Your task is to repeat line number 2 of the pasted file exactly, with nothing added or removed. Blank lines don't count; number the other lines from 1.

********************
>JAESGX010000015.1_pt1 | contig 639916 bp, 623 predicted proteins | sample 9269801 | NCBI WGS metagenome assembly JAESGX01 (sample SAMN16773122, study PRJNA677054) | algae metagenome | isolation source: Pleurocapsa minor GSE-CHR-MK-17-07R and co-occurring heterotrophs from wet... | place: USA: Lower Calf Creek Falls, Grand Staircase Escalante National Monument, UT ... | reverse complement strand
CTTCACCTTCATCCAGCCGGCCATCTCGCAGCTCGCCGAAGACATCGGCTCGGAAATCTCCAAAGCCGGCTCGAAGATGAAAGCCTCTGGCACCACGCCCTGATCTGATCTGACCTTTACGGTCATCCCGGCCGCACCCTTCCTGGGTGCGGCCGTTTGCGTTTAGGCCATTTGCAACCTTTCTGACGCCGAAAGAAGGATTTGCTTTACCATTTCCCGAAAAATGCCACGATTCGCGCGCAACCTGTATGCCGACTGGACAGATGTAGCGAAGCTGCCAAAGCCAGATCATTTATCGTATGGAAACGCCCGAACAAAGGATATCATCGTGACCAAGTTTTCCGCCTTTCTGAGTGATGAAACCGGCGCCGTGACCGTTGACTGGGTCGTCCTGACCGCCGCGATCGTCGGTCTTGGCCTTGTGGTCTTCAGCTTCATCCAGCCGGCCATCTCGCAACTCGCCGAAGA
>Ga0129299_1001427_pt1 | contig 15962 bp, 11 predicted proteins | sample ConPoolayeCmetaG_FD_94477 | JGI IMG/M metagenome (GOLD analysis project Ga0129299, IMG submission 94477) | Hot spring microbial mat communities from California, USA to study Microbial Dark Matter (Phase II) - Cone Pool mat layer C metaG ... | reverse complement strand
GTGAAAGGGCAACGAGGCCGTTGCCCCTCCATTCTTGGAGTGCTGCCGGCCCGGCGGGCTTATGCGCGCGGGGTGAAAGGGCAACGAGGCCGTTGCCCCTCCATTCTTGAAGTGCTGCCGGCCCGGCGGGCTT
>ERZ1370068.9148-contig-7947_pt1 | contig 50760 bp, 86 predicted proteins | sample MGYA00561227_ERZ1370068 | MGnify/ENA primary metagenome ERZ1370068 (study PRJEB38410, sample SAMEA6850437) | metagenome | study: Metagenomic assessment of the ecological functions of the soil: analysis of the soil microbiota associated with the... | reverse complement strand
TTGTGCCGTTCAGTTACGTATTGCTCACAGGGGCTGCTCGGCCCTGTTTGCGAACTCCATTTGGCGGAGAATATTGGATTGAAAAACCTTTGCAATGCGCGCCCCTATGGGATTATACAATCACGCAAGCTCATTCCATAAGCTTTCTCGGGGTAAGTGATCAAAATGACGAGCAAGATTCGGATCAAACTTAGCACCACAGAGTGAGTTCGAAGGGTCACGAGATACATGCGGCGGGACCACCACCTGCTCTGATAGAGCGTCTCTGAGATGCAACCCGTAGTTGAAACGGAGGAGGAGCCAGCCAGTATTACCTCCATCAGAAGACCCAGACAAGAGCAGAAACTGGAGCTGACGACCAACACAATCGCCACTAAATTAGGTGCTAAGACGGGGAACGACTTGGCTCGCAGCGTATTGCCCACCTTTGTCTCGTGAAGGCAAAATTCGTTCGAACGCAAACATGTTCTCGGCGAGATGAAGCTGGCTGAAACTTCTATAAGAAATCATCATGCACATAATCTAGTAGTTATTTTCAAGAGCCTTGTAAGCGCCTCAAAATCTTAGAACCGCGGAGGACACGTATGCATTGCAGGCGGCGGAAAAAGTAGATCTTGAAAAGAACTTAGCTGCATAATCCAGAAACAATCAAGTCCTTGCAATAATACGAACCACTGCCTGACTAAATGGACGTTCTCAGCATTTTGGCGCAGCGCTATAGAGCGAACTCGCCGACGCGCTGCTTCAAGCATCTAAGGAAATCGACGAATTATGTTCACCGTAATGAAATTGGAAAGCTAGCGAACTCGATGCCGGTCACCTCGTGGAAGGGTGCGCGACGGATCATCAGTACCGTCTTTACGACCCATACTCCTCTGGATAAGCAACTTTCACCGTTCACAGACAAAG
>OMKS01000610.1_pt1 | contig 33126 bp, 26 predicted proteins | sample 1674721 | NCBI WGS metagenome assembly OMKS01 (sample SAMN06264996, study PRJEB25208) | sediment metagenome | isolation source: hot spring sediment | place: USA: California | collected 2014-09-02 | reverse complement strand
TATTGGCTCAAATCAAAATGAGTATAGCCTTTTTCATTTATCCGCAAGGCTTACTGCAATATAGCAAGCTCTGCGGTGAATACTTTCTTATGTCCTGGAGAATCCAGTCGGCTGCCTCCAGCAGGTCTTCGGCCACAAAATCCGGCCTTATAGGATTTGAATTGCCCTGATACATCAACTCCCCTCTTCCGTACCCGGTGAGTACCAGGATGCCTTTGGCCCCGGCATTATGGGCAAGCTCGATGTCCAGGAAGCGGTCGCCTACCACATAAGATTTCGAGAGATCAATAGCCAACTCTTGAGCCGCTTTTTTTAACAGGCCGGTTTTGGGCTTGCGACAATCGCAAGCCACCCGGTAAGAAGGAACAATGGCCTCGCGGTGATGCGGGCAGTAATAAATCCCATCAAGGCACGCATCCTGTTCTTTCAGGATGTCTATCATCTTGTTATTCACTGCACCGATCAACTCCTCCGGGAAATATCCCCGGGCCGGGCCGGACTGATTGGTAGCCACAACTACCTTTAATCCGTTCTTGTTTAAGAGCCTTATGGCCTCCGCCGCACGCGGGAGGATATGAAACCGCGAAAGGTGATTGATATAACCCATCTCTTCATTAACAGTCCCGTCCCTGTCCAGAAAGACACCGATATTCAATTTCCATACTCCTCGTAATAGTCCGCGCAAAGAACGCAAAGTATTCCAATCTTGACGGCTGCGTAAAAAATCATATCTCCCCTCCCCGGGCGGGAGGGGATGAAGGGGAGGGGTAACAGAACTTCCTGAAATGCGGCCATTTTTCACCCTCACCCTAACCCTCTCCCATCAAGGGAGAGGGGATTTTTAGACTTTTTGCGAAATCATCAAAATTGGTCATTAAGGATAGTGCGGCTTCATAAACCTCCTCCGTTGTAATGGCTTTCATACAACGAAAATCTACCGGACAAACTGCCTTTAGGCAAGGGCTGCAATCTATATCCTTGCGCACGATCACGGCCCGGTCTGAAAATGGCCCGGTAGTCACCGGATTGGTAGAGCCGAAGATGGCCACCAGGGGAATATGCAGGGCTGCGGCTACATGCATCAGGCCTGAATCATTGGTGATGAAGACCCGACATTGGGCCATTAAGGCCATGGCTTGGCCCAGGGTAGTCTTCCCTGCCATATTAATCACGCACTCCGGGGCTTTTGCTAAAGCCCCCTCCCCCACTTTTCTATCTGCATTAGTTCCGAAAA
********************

CTTCACCTTCATCCAGCCGGCCATCTCGCAGCTCGCCGAAGACATCGGCTCGGAAATCTCCAAAGCCGGCTCGAAGATGAAAGCCTCTGGCACCACGCCCTGATCTGATCTGACCTTTACGGTCATCCCGGCCGCACCCTTCCTGGGTGCGGCCGTTTGCGTTTAGGCCATTTGCAACCTTTCTGACGCCGAAAGAAGGATTTGCTTTACCATTTCCCGAAAAATGCCACGATTCGCGCGCAACCTGTATGCCGACTGGACAGATGTAGCGAAGCTGCCAAAGCCAGATCATTTATCGTATGGAAACGCCCGAACAAAGGATATCATCGTGACCAAGTTTTCCGCCTTTCTGAGTGATGAAACCGGCGCCGTGACCGTTGACTGGGTCGTCCTGACCGCCGCGATCGTCGGTCTTGGCCTTGTGGTCTTCAGCTTCATCCAGCCGGCCATCTCGCAACTCGCCGAAGA